In my previous post, I analyzed the makeup of the Lions' 2010 roster and gave grades based on the players we currently have, along with the short term (2-3 year) outlook at the position. Much of these analyses are based on conjecture and potential, so I invite debate on my opinions.
I try to stay as unbiased as possible, but please bear with me, as I do really feel like we're on a really good track at the moment.
So without further adieu, your defense (unless O.J. signs with us tomorrow).
The Defensive Line:
Who would have thought that a mere 2 years after Matt Millen was banished from Detroit, we would have a defensive line resembling one of the best performing units in recent memory? Jim Schwartz has taken the mold he created in Tennessee and made the necessary moves to acquire players who, at least in theory, should be capable of similar things.
There are question marks throughout the group, however - Kyle Vanden Bosch is coming off of a lackluster year and is getting up there in age (he'll be 32 in November). Corey Williams is assuming he can regain the form he had in the 4-3 defense for Green Bay, where he registered back to back 7 sack seasons, and was known as a force inside. After being traded to the Browns' 3-4 defense as an end, he was unable to perform, with 4.5 sacks between the two years. Backing him up is last year's sleeper pick, Sammie Lee Hill. With the size Schwartz and DC Gunther Cunningham covet, Hill could prove to be strong as a rotational, run-stopping DT. The other end of the defense will be occupied by a committee of starters, most likely rotating between 3rd year DE Cliff Avril, Jason Hunter, and Turk McBride, who all performed admirably in spot duty, but are still not proven starters.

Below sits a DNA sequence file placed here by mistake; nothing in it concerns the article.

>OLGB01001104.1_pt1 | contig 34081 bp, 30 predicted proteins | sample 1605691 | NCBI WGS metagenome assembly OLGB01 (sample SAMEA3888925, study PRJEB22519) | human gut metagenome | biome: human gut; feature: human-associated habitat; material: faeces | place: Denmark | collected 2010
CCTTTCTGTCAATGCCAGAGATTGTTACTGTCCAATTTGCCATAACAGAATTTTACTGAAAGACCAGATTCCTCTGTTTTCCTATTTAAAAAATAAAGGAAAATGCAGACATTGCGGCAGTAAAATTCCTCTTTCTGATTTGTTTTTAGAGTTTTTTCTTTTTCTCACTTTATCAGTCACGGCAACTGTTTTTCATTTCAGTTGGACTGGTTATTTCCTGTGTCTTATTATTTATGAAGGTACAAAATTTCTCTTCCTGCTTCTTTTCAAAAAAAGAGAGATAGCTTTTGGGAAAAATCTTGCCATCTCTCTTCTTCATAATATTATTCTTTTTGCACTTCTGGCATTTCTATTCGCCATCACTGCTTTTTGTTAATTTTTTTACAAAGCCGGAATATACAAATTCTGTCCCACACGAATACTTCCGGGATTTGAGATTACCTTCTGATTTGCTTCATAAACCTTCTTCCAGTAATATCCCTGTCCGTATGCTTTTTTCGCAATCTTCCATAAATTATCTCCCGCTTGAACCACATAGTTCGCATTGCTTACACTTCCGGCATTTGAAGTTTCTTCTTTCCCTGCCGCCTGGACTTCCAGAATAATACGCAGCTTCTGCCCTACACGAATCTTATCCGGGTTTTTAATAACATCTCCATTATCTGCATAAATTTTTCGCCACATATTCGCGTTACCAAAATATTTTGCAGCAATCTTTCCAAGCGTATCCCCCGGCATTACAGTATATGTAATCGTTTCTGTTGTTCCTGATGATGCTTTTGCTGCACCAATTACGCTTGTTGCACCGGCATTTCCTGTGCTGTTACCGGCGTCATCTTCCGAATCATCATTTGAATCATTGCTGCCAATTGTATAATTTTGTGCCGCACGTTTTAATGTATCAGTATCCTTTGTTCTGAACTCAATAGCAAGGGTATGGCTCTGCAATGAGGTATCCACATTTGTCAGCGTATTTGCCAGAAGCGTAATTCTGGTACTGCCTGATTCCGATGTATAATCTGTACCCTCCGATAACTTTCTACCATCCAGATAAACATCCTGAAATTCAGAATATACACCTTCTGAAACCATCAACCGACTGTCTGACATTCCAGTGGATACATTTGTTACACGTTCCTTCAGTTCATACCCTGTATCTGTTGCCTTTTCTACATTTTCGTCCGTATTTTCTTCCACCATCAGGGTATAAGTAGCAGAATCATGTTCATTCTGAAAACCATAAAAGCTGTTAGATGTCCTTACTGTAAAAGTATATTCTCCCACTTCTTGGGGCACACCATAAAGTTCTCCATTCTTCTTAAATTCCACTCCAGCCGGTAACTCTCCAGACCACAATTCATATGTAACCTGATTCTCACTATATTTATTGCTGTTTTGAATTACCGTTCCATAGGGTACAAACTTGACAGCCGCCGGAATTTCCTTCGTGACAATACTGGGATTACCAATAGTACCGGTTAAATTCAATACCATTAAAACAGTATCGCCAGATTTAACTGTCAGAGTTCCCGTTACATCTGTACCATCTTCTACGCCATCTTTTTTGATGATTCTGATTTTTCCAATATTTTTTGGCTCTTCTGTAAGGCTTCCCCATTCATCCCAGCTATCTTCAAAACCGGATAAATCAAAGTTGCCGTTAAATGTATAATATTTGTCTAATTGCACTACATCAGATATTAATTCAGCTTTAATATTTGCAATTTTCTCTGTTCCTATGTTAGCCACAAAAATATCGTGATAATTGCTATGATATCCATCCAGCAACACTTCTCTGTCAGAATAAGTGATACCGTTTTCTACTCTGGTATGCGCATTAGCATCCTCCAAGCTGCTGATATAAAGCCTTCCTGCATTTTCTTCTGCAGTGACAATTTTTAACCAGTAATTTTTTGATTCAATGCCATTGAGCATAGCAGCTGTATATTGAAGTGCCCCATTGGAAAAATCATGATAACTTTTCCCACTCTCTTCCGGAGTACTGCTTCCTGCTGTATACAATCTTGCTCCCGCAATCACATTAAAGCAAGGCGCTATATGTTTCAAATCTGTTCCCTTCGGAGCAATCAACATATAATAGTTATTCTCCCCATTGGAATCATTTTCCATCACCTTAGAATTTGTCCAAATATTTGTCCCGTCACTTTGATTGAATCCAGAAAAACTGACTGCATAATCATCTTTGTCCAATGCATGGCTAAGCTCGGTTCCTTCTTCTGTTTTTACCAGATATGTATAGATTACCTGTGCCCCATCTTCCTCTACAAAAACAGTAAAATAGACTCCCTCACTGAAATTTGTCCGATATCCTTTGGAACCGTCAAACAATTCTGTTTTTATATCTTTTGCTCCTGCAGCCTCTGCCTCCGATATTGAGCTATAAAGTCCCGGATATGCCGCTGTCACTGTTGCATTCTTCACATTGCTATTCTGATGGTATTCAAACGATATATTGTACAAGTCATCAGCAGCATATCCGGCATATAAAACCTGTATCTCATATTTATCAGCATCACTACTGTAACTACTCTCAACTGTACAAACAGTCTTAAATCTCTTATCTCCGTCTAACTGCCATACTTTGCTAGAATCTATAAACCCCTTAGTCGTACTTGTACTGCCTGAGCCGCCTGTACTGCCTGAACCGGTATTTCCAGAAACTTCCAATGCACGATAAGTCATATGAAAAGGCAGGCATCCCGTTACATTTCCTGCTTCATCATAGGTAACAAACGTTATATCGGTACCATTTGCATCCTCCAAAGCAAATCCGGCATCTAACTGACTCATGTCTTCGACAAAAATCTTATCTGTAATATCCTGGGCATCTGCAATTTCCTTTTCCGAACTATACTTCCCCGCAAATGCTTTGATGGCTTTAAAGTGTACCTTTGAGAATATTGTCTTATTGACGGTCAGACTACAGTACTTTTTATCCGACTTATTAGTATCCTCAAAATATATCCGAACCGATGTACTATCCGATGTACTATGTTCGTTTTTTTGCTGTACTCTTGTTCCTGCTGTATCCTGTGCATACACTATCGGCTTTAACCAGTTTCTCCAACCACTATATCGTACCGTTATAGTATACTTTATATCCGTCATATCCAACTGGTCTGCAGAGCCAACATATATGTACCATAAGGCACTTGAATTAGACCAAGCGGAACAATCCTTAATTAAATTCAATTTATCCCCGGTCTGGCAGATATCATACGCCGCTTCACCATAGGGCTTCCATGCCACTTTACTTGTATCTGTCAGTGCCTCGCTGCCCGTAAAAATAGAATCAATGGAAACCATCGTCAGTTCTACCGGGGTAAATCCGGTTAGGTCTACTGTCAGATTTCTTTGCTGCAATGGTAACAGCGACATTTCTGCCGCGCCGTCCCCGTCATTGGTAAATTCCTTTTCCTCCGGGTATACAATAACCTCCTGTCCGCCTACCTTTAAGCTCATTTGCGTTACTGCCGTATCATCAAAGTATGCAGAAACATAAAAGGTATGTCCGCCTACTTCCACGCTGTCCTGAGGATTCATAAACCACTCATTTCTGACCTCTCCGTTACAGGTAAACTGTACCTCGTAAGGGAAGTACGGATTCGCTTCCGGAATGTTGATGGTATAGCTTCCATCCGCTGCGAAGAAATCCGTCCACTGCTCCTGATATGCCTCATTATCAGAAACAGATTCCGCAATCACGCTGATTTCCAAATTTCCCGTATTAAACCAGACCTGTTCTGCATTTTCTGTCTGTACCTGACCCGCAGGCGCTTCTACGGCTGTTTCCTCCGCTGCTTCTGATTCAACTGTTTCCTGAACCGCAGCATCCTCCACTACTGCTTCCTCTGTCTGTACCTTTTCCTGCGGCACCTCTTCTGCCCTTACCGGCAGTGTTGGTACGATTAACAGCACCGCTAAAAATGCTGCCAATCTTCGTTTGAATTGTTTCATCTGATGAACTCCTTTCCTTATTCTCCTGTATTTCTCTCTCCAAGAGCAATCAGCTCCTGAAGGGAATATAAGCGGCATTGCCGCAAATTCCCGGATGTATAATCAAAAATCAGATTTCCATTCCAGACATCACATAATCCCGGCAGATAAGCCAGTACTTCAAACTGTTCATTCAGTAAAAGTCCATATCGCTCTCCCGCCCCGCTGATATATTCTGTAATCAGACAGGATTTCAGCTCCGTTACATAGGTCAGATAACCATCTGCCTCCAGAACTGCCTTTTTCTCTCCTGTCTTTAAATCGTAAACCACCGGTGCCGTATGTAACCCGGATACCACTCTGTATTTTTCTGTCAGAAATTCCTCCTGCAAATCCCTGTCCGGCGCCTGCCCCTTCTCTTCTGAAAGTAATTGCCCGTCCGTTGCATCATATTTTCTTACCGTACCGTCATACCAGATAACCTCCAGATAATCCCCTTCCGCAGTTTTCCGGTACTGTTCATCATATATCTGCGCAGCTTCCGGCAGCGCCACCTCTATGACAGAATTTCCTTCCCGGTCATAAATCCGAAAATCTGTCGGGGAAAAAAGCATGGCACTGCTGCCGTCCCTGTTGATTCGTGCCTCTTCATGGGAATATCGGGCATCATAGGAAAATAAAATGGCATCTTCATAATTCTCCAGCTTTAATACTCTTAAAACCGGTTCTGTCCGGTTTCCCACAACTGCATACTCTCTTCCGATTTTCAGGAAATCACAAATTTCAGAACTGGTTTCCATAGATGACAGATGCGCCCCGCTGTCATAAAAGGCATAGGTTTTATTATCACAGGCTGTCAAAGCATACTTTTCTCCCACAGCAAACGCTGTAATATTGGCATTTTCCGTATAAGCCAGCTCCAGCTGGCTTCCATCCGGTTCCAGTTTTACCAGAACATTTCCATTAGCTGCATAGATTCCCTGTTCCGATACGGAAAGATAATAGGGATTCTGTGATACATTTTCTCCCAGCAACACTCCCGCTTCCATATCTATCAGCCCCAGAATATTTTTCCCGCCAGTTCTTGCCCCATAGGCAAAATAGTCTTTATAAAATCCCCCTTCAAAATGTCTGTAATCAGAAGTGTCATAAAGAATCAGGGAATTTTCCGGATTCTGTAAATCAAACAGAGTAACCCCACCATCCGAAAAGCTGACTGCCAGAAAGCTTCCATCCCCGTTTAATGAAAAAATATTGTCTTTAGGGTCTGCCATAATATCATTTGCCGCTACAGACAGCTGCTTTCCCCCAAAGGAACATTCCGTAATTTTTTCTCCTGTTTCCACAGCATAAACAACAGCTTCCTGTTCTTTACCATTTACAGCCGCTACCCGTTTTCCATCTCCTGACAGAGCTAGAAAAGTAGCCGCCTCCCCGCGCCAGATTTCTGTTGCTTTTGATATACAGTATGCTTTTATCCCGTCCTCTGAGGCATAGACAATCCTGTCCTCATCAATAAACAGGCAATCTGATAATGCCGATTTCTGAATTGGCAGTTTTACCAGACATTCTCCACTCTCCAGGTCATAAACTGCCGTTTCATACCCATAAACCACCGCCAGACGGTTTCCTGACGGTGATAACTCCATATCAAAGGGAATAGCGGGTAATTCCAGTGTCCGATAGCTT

The thing that really pulls this line together however, is the #2 overall selection in this past years' draft: DT Ndamukong Suh. One of the most highly touted defensive linemen to come out of college in many years, Suh is expected to anchor this unit for years to come. Much like Matthew Stafford on the offense, Suh has been shouldered with the expectations of an extremely high draft pick, and must perform on a very high level quickly for the maximum effect to be taken from the rest of the squad. If Suh proves to be dominant, we could be seeing the beginning of a very strong defensive line, and in effect, secondary.
This defensive line is, for once, very deep. Many of the players not even pictured above (Landon Cohen, McBride, rookie DE Willie Young) are either solid players in their own right, or in Young's case, a project with a lot of people behind him. The line has lots of young talent, and has been bolstered by strong veteran FA acquisitions. Especially considering the decline of the LB unit, this is the defenses' strongest unit, and has a great outlook, if the coaching staff can get the projects they have taken on to realize their potential. (Grade: B+)
More uncertainty for the linebacker corps. The SLB position is adequately filled by returning LB/DE Julian Peterson, but the Mike and Will positions are all but certain. Yeah, Deandre Levy has impressed, and I do trust the coaching staff, but I am not certain by any means that he will be able to step in after a half year of play and take care of the middle of the field the way he's going to have to. The biggest issue I saw was with his coverage, specifically with tight ends. He's not going to have a ton of help in the middle secondary, and Julian Peterson is not known to be a great defender in space. Levy is going to be asked to do a lot. Backing him up is Bengals/Panthers castoff Landon Johnson, who showed he could start a couple years ago, but languished on the bench and special teams in Carolina after the emergence of Jon Beason. If Levy struggles or Johnson impresses, either player could start in 2010.
The weak side is presumably going to be filled by fan favorite Zach Follett, but the recovery of Titans' LB Keith Bulluck may foil ZF's chances of starting this year. Regardless, if Bulluck is picked up, that could rearrange the whole makeup of the unit. Jordan Dizon is also in the mix at either MLB or OLB, but is proving more and more that he's going to be a special teamer.